Green bananas
Most people go out of their way to avoid green bananas but there’s good news for people who just can’t wait until they’re fully ripe. Green bananas are a rich source of prebiotics, particularly resistant starch. They also have a healthy dose of both soluble and insoluble fiber, vitamins, and minerals. The combo provides a feast for good gut bacteria and helps protect your heart and bones. Can’t get past the taste? Try them boiled or fried or sub some green banana flour in place of regular flour. Here’s how sniffing bananas could help you lose weight.

Kimchi
Don’t let the name throw you—this Korean dish is not only tasty but a health superstar. Kimchi is made by fermenting vegetables with probiotic lactic acid bacteria, which gives it the same boost of healthy bacteria as other fermented foods, like yogurt. Plus, since it’s made from cruciferous veggies like bok choy and cabbage along with healthy spices like garlic and peppers, it’s provides a mega dose of vitamins, fiber, and antioxidants. One study found that kimchi helps protect against cancer, obesity, and constipation while lowering cholesterol, boosting brain and immune function and even providing some anti-aging benefits. Here are other proven cancer-fighting foods.

Sauerkraut
Sauerkraut is kimchi’s German cousin, a lacto-fermented brine filled with cabbage, carrots, and spices—not to mention plenty of healthy bacteria for your gut. And not only does it have similar benefits as other fermented veggies but a study done by William & Mary college found that eating a daily serving of sauerkraut helped significantly reduce social anxiety. The researchers believe it’s because more than 80 percent of the calming hormone, serotonin, is manufactured in our guts (not our brains!) and the good bacteria boosted serotonin production.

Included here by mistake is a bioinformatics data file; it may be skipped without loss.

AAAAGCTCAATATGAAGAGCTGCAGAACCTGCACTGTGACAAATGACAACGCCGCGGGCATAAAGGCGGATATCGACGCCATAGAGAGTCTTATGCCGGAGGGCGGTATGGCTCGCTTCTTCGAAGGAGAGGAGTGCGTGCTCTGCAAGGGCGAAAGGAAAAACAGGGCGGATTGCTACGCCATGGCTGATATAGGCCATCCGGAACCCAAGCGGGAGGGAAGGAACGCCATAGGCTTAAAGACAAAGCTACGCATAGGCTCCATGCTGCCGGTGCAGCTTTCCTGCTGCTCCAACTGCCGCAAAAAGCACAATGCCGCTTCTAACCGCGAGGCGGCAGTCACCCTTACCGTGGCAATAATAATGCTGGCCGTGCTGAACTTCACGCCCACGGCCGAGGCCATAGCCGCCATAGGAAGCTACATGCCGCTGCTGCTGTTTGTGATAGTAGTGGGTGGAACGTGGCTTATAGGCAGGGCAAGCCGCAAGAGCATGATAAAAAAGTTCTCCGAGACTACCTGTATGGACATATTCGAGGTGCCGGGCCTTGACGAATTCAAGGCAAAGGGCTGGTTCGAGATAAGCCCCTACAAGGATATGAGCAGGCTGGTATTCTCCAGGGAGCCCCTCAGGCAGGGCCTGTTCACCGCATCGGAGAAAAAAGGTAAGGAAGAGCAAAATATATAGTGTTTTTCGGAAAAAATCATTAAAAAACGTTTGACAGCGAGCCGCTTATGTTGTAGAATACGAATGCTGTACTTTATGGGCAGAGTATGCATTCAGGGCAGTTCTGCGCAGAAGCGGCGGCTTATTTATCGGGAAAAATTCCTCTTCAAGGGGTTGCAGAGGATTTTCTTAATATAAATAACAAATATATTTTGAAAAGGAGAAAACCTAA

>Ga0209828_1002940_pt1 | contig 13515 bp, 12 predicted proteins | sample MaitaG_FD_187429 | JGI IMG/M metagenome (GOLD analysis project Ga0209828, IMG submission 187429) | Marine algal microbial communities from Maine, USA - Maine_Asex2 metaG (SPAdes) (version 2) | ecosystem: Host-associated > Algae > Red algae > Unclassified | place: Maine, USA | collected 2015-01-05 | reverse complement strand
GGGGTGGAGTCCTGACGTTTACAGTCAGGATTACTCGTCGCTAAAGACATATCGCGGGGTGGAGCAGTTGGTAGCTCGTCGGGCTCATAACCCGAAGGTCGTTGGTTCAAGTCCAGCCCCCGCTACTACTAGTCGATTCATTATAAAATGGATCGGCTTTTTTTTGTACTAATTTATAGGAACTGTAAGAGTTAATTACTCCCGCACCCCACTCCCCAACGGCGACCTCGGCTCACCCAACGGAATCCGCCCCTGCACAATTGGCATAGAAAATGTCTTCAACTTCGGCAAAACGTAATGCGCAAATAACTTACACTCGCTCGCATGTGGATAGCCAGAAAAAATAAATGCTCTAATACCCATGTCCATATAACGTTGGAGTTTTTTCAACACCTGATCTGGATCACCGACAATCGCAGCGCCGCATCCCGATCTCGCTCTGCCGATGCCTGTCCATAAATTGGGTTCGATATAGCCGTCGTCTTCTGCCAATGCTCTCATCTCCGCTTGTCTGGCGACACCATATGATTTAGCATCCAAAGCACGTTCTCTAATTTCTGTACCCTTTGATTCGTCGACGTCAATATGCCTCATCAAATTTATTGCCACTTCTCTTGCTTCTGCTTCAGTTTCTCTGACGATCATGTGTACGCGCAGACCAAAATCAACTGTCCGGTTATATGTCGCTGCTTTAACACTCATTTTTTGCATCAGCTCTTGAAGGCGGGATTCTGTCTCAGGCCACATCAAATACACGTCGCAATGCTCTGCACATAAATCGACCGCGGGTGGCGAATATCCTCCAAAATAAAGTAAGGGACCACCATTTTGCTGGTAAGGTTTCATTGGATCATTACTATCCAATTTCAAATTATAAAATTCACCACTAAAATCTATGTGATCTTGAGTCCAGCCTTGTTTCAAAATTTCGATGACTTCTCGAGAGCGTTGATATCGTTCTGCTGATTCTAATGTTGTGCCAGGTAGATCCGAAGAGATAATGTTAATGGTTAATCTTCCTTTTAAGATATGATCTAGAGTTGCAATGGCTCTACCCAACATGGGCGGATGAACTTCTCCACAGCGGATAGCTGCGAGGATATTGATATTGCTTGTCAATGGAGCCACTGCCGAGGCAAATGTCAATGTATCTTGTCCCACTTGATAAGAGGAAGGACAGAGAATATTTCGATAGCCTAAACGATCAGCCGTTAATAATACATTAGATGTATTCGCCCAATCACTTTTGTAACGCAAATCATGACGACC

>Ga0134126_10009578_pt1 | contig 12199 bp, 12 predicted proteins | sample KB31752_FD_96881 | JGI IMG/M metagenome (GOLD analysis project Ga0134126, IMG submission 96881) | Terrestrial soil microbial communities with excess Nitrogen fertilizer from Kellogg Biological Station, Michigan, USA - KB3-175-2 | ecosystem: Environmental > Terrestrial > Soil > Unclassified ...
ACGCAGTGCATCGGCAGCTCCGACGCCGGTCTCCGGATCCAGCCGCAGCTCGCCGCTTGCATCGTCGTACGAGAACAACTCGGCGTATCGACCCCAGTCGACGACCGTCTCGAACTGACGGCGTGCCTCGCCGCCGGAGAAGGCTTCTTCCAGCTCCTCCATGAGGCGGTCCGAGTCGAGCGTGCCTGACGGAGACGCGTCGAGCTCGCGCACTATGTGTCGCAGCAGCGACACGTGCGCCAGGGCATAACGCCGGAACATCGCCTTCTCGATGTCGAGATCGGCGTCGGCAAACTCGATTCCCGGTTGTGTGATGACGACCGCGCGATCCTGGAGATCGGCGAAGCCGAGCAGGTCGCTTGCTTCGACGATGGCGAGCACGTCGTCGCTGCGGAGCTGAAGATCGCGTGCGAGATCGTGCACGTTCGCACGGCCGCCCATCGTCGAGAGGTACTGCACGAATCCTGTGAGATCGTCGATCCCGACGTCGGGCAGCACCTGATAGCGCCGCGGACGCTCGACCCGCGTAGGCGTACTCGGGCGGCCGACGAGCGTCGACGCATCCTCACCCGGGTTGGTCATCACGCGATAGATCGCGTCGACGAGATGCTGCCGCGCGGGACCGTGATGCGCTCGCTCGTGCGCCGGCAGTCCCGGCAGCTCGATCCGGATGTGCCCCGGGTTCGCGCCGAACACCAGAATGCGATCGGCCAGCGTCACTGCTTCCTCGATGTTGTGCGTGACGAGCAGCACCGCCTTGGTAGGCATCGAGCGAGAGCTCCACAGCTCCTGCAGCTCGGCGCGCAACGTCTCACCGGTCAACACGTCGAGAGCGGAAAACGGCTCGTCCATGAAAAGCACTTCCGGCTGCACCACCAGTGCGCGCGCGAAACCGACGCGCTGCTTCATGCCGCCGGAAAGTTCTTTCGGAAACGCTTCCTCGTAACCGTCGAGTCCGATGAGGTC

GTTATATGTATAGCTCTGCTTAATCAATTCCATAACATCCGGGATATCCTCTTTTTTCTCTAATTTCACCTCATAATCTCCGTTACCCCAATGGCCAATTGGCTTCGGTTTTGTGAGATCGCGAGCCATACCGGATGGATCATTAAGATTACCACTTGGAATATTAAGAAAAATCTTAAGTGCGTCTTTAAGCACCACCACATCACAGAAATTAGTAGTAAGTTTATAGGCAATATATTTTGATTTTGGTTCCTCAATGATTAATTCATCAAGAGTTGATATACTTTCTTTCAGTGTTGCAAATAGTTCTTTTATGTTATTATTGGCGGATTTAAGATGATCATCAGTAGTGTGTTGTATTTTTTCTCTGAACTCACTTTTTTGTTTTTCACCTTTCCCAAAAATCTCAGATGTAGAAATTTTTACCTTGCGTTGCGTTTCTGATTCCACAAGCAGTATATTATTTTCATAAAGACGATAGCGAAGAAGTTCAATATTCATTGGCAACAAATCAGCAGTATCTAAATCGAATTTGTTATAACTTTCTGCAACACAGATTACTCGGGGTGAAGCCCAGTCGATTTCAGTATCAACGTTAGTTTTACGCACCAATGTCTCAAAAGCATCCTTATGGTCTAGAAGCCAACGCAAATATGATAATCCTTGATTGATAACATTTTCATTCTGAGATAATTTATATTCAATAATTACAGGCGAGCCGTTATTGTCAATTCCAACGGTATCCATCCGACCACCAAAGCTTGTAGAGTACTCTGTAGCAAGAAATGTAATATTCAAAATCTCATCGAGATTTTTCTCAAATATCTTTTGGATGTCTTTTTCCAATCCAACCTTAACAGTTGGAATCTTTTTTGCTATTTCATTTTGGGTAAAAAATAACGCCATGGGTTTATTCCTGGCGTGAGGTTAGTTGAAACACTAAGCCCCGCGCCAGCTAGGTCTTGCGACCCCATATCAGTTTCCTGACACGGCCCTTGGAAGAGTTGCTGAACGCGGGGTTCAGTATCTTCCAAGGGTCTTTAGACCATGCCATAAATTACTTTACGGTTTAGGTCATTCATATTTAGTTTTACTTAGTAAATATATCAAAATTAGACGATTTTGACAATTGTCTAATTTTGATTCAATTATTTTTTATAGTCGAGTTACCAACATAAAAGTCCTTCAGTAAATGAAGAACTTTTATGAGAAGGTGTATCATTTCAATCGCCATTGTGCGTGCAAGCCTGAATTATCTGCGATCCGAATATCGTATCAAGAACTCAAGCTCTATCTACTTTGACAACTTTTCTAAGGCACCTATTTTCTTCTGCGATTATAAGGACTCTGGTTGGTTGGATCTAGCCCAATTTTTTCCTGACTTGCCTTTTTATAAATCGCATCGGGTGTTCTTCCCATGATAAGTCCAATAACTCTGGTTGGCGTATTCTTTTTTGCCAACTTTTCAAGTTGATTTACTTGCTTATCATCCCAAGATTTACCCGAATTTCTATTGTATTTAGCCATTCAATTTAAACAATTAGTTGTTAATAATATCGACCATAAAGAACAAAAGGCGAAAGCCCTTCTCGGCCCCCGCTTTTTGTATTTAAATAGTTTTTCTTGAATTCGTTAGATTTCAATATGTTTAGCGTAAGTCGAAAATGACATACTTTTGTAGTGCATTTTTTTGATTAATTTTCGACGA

Chocolate
Yes, it’s true! Chocolate can help encourage the growth of healthy gut bacteria. A study published in the International Journal of Food Biology found that combining chocolate with probiotics magnified the benefits of both. The chocolate protected the bacteria as it passed through the stomach, making sure it was absorbed in the small intestine while the bacteria helped the body properly digest the chocolate, enabling it to extract all the micronutrients and antioxidants. Talk about a win/win! Here are more healthy reasons to eat chocolate.